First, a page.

Fareed Zakaria’s Why They Hate Us, updated to include the Orlando massacre, has been playing on CNN again this weekend. It’s an excellent documentary by one of my favourite commentators. (The full 40 minute documentary is at the bottom of this post.)
Reza Aslan, who’s described throughout as a religious scholar, is included amongst the experts talking about the intersection between Islam and the West. This clip (which I have no argument with) is of one of his appearances on the show:
Following this clip, Zakaria goes on to outline some of the Pew Research Center statistics that I’ve presented here before such as that in Egypt more than 80% of those who want Sharia think adulterers and apostates should be killed.
In relation to statistics like these, Aslan says:
I mean, we may be appalled by certain regressive beliefs, but they are just beliefs. The issue is people’s actions.
This has been a theme of Aslan’s before – that beliefs don’t matter. This is a claim of his I have dealt with at length previously. My opinion is that it’s ridiculous. In order for a person to act on a belief, they first have to have it. No one kills someone for apostasy if they don’t first believe that apostasy is something deserving of death.
Zakaria appears to share this view. He says:
But can some bad thoughts lead to bad actions?
He then goes on to point out Bill Maher’s statement on the subject on his show, Real Time, another comment I’ve used here before:
If vast numbers of Muslims across the world believe, and they do, that humans deserve to die for merely holding a different idea, or drawing a cartoon, or writing a book, or eloping with the wrong person, not only does the Muslim world have something in common with ISIS, it has too much in common with ISIS.
False Analogy: Westboro Baptist Church versus Islamists
Zakaria then provides Aslan’s response to Maher, which as well as being a false analogy, contradicts his statement above that beliefs are unimportant:
The Christians of the Westboro Baptist Church believe that God hates homosexuals, and so as a result of that belief they picket the burial ceremonies of American soldiers who die overseas. Now Christians in the United States also believe that homosexuality is a sin, so they share that belief with the Westboro Baptist Church. But they would never share in those actions. By Bill Maher’s logic, those two groups are essentially the same because they share one fundamental belief.
Aslan’s analysis doesn’t make sense to me. For a start, there is no logical relationship between the belief that God hates homosexuals and the picketing of the funerals of US soldiers killed overseas. Secondly, not all Christians in the United States believe that homosexuality is a sin. That leads to a third point – Maher never said “all” Muslims, but Aslan is responding as if he did. Most important of all though is that while the fact that the Westboro Baptist Church pickets funerals is extremely offensive, it pales in comparison to killing people for their sexuality, beliefs, or for adultery. And we’re not just talking about terrorists here – there are ten countries where homosexuality, for example, is punishable by death, all of which are Muslim majority.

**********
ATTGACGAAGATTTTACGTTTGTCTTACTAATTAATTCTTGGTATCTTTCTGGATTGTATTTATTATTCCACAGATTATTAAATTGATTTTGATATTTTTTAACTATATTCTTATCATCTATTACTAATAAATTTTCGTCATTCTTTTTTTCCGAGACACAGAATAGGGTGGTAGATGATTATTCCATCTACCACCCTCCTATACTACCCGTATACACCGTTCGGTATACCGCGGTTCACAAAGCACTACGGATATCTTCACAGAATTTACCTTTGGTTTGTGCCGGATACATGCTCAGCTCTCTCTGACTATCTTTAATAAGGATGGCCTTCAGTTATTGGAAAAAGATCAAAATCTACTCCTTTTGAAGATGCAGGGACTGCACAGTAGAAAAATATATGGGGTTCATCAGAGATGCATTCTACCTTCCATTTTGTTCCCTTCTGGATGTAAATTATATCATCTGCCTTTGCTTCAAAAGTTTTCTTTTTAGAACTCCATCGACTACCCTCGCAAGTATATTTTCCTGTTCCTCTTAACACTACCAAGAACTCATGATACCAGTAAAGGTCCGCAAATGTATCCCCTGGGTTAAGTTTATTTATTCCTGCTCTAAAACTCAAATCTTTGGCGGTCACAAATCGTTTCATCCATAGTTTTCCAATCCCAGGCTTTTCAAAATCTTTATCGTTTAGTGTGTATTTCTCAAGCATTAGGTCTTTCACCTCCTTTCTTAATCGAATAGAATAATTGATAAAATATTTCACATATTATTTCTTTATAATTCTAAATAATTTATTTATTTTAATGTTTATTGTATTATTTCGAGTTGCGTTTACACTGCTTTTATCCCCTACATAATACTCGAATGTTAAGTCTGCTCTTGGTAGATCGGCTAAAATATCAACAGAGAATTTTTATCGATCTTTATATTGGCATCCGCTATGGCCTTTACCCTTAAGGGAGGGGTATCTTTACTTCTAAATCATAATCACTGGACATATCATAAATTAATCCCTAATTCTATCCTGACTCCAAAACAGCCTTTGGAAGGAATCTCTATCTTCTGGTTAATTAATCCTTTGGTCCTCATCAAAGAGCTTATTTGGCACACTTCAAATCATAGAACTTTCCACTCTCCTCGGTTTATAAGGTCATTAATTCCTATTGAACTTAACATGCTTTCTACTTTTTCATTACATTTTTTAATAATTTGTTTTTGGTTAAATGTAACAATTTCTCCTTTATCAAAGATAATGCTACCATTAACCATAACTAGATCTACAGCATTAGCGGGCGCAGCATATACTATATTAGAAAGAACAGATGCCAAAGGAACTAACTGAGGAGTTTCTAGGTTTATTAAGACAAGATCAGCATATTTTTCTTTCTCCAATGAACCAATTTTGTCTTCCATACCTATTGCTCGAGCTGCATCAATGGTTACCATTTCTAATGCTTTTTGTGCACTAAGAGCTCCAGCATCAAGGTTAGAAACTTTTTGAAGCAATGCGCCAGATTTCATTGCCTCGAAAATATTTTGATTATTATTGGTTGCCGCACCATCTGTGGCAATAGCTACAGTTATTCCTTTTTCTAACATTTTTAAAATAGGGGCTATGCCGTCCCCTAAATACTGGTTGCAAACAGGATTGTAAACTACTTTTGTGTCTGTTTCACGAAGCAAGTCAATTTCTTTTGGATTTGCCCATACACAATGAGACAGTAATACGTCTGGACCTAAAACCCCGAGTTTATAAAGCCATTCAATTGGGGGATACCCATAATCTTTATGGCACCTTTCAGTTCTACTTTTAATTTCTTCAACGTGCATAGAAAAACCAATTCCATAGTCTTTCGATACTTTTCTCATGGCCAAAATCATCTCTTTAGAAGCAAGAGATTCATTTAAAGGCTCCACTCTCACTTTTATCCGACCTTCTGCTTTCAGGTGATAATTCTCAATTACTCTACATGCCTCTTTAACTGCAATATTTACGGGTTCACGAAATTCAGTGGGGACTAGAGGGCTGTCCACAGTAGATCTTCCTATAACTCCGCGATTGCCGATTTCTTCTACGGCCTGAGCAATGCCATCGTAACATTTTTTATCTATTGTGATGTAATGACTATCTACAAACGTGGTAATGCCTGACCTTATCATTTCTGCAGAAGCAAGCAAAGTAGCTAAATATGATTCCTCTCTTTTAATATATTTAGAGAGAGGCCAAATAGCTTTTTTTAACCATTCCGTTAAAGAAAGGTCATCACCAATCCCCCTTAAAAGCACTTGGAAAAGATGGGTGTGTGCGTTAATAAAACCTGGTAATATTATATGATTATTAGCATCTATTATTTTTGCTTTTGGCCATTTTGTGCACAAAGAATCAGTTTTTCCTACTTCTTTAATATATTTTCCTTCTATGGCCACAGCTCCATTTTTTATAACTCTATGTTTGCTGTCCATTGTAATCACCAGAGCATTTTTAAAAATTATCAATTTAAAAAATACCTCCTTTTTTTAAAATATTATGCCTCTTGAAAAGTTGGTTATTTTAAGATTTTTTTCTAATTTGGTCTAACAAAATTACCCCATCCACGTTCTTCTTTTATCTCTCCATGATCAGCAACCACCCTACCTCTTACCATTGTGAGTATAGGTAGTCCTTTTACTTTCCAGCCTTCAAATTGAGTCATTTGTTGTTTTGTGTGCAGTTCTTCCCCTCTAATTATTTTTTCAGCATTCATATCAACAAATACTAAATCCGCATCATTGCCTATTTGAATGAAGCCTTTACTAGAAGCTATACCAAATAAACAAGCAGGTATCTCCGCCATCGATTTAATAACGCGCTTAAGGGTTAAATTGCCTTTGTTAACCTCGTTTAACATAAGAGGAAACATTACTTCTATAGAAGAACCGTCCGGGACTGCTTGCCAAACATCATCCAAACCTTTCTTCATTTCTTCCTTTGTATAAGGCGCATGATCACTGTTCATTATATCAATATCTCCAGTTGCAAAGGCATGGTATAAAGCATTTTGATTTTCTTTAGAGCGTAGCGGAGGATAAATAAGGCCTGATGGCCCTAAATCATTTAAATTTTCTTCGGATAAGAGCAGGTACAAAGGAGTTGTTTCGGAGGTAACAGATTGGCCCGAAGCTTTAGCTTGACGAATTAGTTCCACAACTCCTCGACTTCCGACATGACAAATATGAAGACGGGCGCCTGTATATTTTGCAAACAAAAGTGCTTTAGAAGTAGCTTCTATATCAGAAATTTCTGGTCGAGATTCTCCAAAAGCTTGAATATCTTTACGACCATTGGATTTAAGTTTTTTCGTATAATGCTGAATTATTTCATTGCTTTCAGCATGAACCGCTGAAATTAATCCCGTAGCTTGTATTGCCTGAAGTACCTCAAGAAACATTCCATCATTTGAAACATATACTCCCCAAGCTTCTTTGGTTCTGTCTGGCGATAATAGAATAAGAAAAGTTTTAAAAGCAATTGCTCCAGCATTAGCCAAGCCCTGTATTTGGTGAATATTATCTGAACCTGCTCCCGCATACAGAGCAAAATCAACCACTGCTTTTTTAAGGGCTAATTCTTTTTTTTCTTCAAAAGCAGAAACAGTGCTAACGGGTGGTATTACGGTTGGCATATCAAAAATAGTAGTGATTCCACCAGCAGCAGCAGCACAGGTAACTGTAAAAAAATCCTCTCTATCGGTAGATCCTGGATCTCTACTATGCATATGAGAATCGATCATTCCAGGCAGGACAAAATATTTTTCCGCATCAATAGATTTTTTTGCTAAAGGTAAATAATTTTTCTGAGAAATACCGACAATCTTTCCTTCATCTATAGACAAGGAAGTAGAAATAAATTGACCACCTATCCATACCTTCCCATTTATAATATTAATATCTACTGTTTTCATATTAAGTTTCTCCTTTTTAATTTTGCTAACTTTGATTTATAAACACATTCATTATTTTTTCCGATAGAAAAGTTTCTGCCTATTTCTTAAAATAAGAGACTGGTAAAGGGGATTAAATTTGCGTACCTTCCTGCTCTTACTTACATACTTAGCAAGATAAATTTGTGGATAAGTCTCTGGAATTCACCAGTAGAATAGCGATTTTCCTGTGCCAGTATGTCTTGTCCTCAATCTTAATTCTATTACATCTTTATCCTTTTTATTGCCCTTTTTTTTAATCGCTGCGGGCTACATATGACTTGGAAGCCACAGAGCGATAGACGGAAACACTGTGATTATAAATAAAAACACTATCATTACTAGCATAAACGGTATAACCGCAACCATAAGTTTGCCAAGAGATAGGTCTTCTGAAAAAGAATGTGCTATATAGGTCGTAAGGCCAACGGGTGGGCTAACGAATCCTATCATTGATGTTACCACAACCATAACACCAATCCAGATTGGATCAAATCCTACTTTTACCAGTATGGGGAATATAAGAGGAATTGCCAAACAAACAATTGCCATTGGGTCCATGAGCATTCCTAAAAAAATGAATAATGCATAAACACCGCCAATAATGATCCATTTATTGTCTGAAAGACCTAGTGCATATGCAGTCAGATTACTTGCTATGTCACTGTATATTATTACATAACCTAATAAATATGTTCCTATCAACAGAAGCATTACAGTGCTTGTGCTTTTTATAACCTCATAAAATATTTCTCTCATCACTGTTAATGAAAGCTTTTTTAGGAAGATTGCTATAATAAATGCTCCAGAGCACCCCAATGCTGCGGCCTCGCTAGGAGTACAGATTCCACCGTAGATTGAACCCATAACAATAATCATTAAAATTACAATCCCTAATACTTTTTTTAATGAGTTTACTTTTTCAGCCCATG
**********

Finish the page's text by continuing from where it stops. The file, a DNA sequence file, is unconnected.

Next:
Analogy: Mormonism versus Islam
Zakaria features a different and more accurate analogy – one which Sam Harris provides:
… have a play on Broadway like The Book of Mormon [which parodies the religion]. It is currently unthinkable to produce such a play on the topic of Islam. So what do the Mormons do in response to this play? They took out ads for Mormonism in the program, which is just an adorable response. … there is no-one who produced that play who lost any sleep over whether they might be killed, or hunted for the rest of their lives by crazy Mormons. And that is what we have to get to on the topic of Islam.
Zakaria, to his credit, agrees with Harris.
To be fair, Aslan later says something I do agree with:
One percent of the population of America is Muslim. Most Americans don’t know any Muslims. And so it becomes very easy when confronted with extreme acts of violence in the name of Islam, it becomes very easy to conflate that with mainstream, everyday, Islam. We would never make that mistake when we’re confronted with extreme acts of violence or radical interpretations of Christianity because we live in a country that’s seventy percent Christian. We are tribal ultimately. We’re much more likely to forgive the extremes within out own tribe that we are extremes in other people’s tribes.
I’ve written just that on several occasions. Perhaps he’s been reading Heather’s Homilies? 🙂
Full episode of ‘Why They Hate Us’:
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